Published: 23rd October 2021
One year later, Kashmiri students accused of singing Pakistan Zindabad in viral video, long to be back in college
Ever since it all happened, the families of the students — comprising of daily wage earners — have been bearing the financial burden caused by COVID coupled with heavy mental distress of the case
Three Kashmiri students who were studying at the KLE Institute of Technology in Karnataka’s Hubballi were accused of sedition last year; their world changed just a month before COVID took the country by storm. More than a year after the incident, one of their family members says that there seems to be no way the students can resume their studies at KLE.
The three were civil engineering students at KLE when they were arrested in February 2020 for allegedly singing Pakistan Zindabad in a video. They were jailed for months until they were granted bail in June last year. During this period, the students were attacked and publicly heckled on multiple occasions after the incident, even by several lawyers present in the court premises.
Adil Ahmed Wani, the elder brother of the 23-year-old Aamir Mohiuddin Wani, who is one of the students tangled in the legal case, says that earlier this year the Visvesvaraya Technological University told the Karnataka High Court that the three students would be provided with an option of 20 colleges in which they can continue their education. “All India Council for Technical Education needs to be willing to provide them with a scholarship for that,” Adil says and adds that once the AICTE provides scholarships to students, they’ll choose any college from the 20 offered. The students were studying at KLE through the Prime Minister’s Special Scheme Scholarship (PMSSS) — specially designed for J&K students. It is to be noted that once the incident occurred, the AICTE withdrew the scholarship.
“There is no way the students can get back to the same college. It can turn out to be harmful to the students. Otherwise, the college is nice and we don’t want to bring ill-repute to it anyway,” Adil says.
Apart from his brother, Adil also took care of the two other students, Basit Aashiq Sofi and Talib Majeed Wani, when the case began. “All of their parents are daily wage labourers. Soon after they were arrested, COVID hit. We all know what happened to labourers during COVID. Their parents had no work leading to an ever-increasing debt burden coupled with the heavy mental pressure of the case,” Adil says.
Adil himself is a daily wage earner in Bangalore, he expresses gratitude towards all those who provided legal help pro-bono. When asked if it is possible to speak with the students — who are back in the valley now— he says, “The case is still in the court. Talking about everything that happened causes them immense stress.” The parents of the three can only communicate in Kashmiri.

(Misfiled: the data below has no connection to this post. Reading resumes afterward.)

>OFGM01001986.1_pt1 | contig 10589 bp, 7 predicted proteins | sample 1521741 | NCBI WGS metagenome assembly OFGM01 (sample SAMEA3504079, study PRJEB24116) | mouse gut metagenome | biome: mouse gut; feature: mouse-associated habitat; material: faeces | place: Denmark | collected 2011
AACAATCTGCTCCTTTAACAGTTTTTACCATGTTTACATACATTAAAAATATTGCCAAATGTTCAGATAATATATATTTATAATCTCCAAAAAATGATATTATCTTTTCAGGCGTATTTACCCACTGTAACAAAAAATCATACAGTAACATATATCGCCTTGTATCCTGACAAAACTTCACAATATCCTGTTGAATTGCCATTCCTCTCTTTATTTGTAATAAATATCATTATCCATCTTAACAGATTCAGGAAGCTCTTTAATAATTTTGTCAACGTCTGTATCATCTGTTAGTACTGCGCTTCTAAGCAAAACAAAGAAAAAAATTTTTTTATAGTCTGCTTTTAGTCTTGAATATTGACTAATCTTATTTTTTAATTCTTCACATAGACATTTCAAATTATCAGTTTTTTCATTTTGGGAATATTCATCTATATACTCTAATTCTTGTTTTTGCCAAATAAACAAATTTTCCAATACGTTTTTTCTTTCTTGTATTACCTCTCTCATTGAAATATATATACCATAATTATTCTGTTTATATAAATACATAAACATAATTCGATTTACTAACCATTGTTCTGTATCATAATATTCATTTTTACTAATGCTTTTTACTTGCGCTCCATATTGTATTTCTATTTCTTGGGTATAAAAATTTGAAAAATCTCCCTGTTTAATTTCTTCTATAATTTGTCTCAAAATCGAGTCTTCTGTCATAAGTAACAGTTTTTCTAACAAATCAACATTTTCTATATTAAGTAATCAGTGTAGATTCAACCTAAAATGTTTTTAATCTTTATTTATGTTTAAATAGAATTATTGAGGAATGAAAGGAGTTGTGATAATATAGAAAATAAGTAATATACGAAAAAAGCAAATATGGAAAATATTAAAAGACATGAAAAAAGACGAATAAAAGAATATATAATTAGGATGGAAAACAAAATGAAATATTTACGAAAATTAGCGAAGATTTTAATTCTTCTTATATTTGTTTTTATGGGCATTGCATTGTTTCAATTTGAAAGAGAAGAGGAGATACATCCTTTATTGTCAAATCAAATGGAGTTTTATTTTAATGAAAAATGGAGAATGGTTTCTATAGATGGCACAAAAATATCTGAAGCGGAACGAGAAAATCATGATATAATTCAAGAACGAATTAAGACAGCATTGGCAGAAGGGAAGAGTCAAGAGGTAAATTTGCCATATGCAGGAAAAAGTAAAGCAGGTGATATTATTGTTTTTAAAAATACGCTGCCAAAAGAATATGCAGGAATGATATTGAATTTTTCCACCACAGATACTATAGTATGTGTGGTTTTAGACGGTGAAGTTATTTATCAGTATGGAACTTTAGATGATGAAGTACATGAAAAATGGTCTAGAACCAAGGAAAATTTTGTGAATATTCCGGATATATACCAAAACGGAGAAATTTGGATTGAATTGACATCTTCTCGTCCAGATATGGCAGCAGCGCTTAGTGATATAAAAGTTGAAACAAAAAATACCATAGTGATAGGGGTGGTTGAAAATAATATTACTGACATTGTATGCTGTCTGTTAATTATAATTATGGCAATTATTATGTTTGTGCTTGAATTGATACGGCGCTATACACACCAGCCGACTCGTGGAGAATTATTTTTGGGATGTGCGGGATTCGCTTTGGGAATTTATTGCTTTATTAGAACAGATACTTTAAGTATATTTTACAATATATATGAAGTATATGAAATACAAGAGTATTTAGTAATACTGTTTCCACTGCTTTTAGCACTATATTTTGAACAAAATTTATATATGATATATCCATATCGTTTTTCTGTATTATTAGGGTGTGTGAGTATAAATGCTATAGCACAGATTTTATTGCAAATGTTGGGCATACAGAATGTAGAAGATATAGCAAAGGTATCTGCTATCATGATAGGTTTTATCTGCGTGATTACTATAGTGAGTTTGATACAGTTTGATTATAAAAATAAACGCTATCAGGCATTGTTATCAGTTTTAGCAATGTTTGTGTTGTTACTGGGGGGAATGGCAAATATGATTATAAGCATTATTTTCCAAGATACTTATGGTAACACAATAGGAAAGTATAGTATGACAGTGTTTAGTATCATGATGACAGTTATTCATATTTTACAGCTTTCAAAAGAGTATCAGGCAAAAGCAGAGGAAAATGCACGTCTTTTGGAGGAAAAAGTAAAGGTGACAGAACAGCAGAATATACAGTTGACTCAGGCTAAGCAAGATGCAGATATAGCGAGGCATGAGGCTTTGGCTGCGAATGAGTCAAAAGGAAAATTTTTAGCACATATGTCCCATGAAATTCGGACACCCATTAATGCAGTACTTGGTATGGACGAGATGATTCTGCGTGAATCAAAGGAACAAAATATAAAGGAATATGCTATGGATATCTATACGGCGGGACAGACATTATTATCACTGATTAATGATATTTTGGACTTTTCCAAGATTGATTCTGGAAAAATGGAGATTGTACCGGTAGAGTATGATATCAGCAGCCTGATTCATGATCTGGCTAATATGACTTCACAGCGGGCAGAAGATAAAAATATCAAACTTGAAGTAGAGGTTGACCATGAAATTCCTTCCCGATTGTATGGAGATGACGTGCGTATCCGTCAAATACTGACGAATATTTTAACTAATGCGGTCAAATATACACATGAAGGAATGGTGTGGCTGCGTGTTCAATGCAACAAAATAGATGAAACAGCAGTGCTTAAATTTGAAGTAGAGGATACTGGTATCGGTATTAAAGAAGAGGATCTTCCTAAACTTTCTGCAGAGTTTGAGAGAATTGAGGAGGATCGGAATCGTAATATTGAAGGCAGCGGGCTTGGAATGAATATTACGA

Speaking to The Wire, the students said that the video was recorded in October 2019 but was intentionally leaked by someone on campus in the month of February — exactly one year after the Pulwama incident. “Around then (when the video was made in October 2019), Kashmir was under a complete communication blackout and we had not been able to get in touch with our family members. We would send our video messages to one local Kashmiri YouTube channel ‘Gulistan’ with the hope that it would eventually reach our families,” one of them told The Wire.
Another student told the digital platform that the video had been made in jest and never intended to be sent out. “We were just goofing around. We had sung some Kashmiri songs and had spoken a few lines in our local dialect. Later somehow, the video was leaked. It was tampered with and some Pakistani song was overlaid. We have no idea how that happened,” they made the claim to The Wire. It was the college that termed the video “anti-national” and turned the students over to the police.
The students were in Hindalga Central Jail in Belgaum for 109 days and it was only after the police failed to file a chargesheet within the stipulated 90-day period that the district magistrate court granted them default bail on June 11. While the initial bail condition restricted them within the Dharwad district limits, they appealed to the court and cited security reasons following which the condition was relaxed. “Their parents continue to purchase books for them, they tell them ‘you study, you keep practising and things will get better,’” Adil says.